Tag Archives: Vendor Scorecards

21 Vendor Metrics Your Supplier Scorecard Might be Missing


Giving your vendors feedback through a supplier scorecard is one of the best ways to improve their performance. When you take factors beyond price into consideration, your total cost of ownership decreases, your customers are happier, and you improve relationships along your entire supply chain.

But is your scorecard missing key metrics?

The goal of a supplier scorecard is to measure things that are important to you and your customer. By measuring and keeping score, you can encourage your suppliers to improve.

If you don’t have a supplier scorecard system yet, then check out my guide on Building an Awesome Vendor Scorecard Program in 4 Easy Steps. It includes a free Excel template that you can modify to match exactly what metrics you want to measure.

While some of these metrics might not apply to your business model, there’s definitely a few to add if they measure something important to you and your customers.

  1. Communication

Whether it’s email response time, conversation clarity, or even language skills, bad communication can be a huge drain on a relationship. Ask everyone who interacts with the supplier to rank communication on a ten-point scale and average the scores. Give specific feedback to your supplier on which aspect of communication would most improve the score: Do their emails need to provide more details? Should they look into hiring some translation help? Could they email less often?

  1. Lead Times

Keep a running average of the lead times from order to receipt for each supplier. Compare against other suppliers or a standard you’re working to reach. Be sure not to penalize or reward suppliers based on your choice of shipping method. Overall lead times will of course go down if you start using express shipping. However, if the supplier chooses the shipping method, then including it might be a good idea.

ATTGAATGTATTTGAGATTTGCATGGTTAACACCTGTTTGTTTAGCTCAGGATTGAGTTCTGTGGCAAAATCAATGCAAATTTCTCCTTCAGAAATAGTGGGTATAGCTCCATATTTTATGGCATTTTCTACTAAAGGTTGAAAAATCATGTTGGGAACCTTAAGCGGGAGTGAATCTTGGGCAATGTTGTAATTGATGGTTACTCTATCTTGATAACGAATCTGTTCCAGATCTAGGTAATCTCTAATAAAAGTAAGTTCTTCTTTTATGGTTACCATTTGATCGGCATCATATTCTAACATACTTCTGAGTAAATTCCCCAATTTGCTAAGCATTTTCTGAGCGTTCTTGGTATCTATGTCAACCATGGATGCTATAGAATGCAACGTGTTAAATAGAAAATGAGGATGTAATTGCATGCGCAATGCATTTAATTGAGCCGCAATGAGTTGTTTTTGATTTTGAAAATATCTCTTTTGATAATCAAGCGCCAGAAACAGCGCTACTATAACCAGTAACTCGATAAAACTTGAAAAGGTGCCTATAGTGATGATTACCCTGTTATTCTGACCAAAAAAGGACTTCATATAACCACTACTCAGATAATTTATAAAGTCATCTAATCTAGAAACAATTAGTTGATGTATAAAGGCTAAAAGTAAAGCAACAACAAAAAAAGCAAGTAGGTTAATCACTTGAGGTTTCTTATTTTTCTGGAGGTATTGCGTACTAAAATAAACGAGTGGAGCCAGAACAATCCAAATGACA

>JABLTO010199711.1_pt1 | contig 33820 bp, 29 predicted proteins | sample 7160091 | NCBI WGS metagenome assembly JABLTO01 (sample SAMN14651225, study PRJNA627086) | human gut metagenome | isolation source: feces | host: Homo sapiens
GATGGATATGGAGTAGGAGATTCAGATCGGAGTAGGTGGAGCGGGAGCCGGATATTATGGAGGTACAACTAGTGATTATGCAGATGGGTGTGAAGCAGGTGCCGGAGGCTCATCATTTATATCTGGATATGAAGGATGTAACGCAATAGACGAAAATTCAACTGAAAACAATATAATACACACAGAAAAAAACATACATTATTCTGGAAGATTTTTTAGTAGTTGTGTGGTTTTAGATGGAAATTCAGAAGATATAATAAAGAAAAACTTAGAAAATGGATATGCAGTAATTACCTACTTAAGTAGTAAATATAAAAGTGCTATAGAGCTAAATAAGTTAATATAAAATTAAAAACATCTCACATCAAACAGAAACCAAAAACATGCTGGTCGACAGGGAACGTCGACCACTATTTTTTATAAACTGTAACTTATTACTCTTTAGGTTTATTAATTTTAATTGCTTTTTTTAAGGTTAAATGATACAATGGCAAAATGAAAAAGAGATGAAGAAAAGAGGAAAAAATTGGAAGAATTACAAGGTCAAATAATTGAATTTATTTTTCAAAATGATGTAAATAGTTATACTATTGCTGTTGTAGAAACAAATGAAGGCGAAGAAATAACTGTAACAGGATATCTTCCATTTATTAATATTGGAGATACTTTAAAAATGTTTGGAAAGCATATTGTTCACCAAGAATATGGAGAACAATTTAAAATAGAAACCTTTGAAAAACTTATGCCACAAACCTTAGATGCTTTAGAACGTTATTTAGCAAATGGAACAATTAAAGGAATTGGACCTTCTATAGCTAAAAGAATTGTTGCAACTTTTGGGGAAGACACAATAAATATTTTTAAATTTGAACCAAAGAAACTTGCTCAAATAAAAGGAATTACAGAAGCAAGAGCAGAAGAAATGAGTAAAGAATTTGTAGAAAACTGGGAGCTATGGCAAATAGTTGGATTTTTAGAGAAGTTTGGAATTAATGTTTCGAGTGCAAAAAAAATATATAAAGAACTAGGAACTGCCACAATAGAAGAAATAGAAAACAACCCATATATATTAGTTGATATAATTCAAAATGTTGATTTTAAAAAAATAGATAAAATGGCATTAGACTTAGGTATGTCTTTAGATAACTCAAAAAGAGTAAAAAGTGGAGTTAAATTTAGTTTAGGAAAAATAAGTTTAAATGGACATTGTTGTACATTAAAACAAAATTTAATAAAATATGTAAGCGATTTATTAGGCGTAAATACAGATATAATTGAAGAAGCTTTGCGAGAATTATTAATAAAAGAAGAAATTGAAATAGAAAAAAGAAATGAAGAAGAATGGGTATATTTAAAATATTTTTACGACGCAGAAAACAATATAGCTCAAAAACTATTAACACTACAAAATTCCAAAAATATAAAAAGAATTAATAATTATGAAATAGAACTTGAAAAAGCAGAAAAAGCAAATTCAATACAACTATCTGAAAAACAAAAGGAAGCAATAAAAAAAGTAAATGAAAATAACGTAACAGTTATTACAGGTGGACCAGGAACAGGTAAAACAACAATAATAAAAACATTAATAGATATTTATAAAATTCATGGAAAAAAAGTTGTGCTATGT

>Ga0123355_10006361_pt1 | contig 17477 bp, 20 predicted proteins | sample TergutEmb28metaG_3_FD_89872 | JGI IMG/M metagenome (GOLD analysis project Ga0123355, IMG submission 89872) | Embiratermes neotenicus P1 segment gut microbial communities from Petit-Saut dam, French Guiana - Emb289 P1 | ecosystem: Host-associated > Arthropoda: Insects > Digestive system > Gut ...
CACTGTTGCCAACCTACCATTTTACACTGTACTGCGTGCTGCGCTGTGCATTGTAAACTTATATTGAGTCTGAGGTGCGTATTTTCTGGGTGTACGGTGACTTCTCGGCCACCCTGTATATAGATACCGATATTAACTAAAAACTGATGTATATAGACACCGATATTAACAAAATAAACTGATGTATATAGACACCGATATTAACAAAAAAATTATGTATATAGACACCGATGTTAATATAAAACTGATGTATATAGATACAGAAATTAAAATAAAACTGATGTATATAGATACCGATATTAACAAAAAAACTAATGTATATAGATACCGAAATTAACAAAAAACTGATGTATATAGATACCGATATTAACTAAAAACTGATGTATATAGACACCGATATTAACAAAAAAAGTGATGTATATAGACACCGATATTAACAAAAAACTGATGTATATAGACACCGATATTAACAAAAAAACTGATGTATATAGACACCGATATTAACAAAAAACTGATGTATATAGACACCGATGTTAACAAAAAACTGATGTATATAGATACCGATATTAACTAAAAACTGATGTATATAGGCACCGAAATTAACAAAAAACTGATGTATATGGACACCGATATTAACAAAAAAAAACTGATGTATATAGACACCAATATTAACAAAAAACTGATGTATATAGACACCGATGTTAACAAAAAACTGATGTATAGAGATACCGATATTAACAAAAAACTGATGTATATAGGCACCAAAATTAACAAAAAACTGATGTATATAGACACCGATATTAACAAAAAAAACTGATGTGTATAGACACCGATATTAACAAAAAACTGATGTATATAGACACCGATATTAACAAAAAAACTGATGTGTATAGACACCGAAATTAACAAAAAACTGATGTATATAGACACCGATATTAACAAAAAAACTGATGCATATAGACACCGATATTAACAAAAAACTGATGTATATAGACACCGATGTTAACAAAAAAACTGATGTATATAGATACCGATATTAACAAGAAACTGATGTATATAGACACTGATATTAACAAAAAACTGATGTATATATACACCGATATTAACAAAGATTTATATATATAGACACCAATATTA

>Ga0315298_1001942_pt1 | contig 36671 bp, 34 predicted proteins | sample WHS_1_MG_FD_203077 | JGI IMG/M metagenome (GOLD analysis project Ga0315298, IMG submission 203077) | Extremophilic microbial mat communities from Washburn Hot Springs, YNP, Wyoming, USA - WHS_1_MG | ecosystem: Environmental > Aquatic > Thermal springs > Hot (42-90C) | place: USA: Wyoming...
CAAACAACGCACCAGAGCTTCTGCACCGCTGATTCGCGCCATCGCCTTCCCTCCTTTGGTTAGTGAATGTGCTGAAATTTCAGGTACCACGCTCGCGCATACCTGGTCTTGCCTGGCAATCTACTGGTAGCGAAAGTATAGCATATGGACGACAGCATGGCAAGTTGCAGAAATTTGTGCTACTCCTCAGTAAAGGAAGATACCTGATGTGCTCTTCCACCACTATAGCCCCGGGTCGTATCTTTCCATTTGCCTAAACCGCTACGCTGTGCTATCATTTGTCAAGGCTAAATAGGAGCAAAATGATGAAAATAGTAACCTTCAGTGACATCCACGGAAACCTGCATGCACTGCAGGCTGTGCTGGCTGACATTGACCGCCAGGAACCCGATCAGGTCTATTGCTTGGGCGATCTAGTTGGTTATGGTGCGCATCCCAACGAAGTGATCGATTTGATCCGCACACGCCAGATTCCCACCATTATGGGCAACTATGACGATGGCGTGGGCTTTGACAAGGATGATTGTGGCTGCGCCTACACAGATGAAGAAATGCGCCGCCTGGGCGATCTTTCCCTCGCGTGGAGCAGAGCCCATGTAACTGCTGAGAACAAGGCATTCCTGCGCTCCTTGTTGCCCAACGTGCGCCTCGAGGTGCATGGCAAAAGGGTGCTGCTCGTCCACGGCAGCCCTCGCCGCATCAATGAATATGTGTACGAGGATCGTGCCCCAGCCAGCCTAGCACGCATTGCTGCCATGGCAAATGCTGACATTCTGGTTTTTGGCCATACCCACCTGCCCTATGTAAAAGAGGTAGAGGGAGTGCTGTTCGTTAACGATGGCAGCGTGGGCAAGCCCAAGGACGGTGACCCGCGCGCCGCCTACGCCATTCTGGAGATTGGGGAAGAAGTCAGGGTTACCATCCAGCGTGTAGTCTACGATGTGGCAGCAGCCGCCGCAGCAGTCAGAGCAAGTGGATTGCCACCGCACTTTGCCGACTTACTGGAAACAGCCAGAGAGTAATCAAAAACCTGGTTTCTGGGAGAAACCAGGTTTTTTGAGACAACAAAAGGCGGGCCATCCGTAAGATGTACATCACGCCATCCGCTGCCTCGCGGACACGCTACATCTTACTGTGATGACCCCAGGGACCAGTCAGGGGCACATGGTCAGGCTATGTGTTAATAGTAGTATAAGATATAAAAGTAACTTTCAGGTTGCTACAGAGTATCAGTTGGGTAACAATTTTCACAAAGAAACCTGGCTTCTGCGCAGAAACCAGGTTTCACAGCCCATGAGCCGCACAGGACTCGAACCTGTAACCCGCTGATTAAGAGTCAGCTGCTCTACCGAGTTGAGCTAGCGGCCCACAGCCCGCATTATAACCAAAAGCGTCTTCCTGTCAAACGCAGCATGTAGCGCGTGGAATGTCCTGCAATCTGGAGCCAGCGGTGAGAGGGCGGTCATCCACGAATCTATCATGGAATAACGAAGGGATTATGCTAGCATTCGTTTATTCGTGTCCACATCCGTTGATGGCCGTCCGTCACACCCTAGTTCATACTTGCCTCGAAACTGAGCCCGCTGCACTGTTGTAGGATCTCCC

1. Payment Terms

How long your supplier gives you interest-free loans can be very important, especially when cash is tight. Letting suppliers know what the ideal would be, or the most generous terms you have from another supplier could encourage them to upgrade your credit.

  1. Missed Shipments

Dropping the ball on an order or stocking out can have big consequences to you and your customers. Measuring rare but high-impact failures helps both you and your vendor work on ways to avoid future problems.

  1. Financial Health

Walmart periodically checks in on the Dun & Bradstreet credit scores of its suppliers. A supplier in poor financial health could disrupt your supply chain by entering bankruptcy. Measuring this can sometimes be tricky – but it may justify the extra effort.

  1. Number of Other Customers

Similar to financial health, a diversified customer based is a sign of supplier strength. Walmart hopes its suppliers have other customers besides Walmart. In fact, many big-box retailers are uncomfortable being more than 30% of a supplier’s revenue base. On the flip side, you may not want some suppliers serving other customers.

  1. Ease of Doing Business

Similar to communication, some suppliers are just easier to deal with. Being difficult can take up your team’s precious time, and those suppliers could benefit from knowing that they are a hassle. Of course, you’ll want to be courteous and professional with your feedback, but being open and honest with this metric can go a long way to solving problems between you.